Rest on the Sabbath, at least in the spirit of catechism – Catholic Philly


Father Kenneth Doyle

Q. I am writing to ask for guidance on the Third Commandment – keeping the day of the Lord holy. I don’t consider some of the things I do work – cooking, for example, cleaning up, mowing, pruning, weeding. Does the church consider all chores work? I find it very difficult not to do some of the things that need to be done around the house.

I’m grateful that God gave us this commandment, because I certainly consider Sunday a day of rest – to spend with family when possible and just enjoy the day.

My husband (who is not Catholic) owns a business that can work from home. It is currently in a very difficult situation, without sufficient personnel. On Sundays, he puts in a good six to eight hours of office work before resting, otherwise the rest of the week’s schedule would be overwhelming. (Chestertown, NY)

A. Thank you for your sincere desire to set aside Sunday as a special day, which honors the fact that even the God of all creation rested on the Sabbath. You have grasped the spirit of the Catechism of the Catholic Church which says: “Sunday is a time of reflection, of silence, of cultivation of the mind and of meditation which favors the growth of the interior Christian life” (no. 2186).

Basic housekeeping is exempt from the ban on “menial work” on that day; doing the dishes, preparing a meal, and what you describe as “minor cleaning” are certainly allowed. A small amount of gardening or lawn cultivation can be recreational and certainly not “menial”. What the Sabbath commandment means to avoid is unnecessary shopping or heavy housework that might be put off.

Employment needs or economic circumstances may prevent observance of the Sabbath rest, which the catechism provides for and exempts. Your husband’s current challenge, in my mind, fits here.

I hope, however, that his situation will only be temporary; although I do not know its history or its religious principles, the catechism wisely notes: “The faithful must take care that lawful excuses do not lead to habits injurious to religion, family life and health” ( no. 2185).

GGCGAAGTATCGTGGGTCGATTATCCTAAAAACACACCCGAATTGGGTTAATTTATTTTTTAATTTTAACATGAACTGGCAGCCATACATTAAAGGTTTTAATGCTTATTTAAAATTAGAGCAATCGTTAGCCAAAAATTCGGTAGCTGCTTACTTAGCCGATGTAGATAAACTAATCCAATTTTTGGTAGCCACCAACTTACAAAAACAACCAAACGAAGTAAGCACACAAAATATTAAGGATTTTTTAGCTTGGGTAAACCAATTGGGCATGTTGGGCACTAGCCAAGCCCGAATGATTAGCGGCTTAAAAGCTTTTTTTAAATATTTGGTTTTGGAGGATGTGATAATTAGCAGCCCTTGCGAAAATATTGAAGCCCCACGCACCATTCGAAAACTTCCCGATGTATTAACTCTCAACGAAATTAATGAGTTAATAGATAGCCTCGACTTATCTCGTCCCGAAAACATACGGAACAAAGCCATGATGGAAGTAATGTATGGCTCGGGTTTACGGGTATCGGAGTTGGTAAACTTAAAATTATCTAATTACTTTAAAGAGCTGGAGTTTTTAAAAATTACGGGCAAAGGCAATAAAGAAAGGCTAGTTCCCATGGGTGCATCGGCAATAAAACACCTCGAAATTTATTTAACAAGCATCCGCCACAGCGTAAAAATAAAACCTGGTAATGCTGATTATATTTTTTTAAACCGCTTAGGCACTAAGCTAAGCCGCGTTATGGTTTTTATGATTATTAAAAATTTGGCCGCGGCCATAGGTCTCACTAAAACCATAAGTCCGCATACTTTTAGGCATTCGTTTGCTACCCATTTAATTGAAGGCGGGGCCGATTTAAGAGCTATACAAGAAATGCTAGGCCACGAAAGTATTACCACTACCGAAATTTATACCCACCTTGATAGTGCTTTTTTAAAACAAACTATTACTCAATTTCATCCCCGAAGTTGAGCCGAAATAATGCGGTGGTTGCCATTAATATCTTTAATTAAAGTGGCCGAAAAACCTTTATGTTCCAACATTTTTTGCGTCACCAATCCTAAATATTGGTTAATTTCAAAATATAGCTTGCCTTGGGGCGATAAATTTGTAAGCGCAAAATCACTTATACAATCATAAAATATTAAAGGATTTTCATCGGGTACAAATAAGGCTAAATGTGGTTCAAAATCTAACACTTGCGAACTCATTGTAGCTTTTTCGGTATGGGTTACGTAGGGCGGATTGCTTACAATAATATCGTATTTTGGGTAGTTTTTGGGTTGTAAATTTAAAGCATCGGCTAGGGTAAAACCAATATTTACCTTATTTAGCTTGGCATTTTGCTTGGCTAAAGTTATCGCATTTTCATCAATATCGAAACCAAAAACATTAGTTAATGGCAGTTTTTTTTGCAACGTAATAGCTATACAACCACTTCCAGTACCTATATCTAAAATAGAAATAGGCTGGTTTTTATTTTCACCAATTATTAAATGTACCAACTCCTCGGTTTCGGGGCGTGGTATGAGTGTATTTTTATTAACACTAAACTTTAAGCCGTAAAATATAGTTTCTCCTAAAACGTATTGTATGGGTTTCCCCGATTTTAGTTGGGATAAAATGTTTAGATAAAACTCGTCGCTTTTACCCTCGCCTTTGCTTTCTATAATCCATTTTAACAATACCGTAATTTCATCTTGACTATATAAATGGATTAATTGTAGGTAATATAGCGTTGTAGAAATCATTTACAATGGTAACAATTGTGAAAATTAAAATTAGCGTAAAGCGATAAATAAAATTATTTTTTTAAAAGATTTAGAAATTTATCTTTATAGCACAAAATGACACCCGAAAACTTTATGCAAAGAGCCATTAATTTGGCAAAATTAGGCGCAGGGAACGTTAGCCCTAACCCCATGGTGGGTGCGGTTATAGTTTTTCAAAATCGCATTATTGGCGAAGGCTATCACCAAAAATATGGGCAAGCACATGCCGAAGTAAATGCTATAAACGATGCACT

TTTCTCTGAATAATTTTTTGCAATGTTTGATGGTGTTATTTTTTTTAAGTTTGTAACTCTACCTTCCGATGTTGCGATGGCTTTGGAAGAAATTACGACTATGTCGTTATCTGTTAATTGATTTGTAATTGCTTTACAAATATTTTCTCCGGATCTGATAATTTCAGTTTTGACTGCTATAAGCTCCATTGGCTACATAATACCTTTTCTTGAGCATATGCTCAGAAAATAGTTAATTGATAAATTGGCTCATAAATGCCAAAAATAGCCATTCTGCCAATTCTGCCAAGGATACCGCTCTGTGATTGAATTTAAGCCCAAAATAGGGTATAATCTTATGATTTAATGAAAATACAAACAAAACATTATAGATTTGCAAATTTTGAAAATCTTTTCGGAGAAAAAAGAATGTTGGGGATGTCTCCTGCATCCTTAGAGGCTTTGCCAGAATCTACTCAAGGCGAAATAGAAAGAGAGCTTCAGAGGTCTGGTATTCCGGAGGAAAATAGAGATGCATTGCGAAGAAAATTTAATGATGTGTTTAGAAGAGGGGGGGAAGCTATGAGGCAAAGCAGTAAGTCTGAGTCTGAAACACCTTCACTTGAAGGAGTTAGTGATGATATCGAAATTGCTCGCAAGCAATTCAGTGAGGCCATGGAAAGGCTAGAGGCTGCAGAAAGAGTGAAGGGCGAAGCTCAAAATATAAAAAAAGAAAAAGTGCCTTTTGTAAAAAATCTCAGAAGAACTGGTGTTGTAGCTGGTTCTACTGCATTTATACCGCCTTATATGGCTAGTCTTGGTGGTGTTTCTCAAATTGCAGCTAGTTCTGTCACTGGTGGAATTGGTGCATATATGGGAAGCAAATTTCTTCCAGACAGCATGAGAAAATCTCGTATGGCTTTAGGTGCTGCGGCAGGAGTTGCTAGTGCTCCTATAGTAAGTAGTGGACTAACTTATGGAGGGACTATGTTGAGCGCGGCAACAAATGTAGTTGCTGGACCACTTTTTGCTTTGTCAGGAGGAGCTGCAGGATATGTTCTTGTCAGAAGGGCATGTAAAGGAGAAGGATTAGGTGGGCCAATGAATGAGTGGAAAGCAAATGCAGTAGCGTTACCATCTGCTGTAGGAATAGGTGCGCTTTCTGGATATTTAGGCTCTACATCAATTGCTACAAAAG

I might point out that, among American men, there may be a slavish addiction to televised Sunday sports, undermining the Sabbath goals of family time, reflection, and rest.

And finally, nowhere does your question mention Sunday Mass, which should always be the central element of a Catholic’s observance of the Sabbath. For 2,000 years, followers of Jesus have come together as a family of faith to celebrate the day of Christ’s resurrection and feed on his body and blood.

Q. I appreciate the work you do with your Q&A section. Your answers reflect both wisdom and patience. And that prompts me to ask the following question: What are some of the things about the ward or church today that you find exciting? Or, to put it another way, what changes have you been happy to see during your years in ministry? (Virginia Beach, Virginia)

A. Normally, I wouldn’t choose to answer an open-ended question like this. Readers, I believe, are more interested in factual answers than my thoughts. But as I have just celebrated my 50th anniversary of ordination, I am happy to have the opportunity to share some reflections on those years.

Space constraints limit me to two developments that I consider to be great blessings in Catholic life. The first is the wider involvement of the laity in the work of the church.

When I was ordained half a century ago, many parishes had two lay organizations: a Rosary Society, made up of several women who offered prayers for the parish and helped decorate the church; and a Holy Name Society, men who would make an annual retreat and sponsor an annual parish smoker.

In the parish from which I have just retired, there are now over 400 lay parishioners helping with the work of the church — lay catechists; Extraordinary Readers and Ministers of Holy Communion; those who visit and bring communion to those locked up, to hospital patients and to residents of nursing homes; men and women who tend to a parish pantry and house homeless families for the night in a parish facility, and so on.

The other is Francis’ election as pope in 2013. As the editor of Time magazine said, “He didn’t change the words, but he changed the music.” While many may have associated the church in the past with rules and prohibitions, some of these same people now associate the church primarily with helping the poor, mercy and forgiveness.


Questions can be sent to Father Kenneth Doyle at [email protected] and 40 Hopewell St. Albany, NY 12208.


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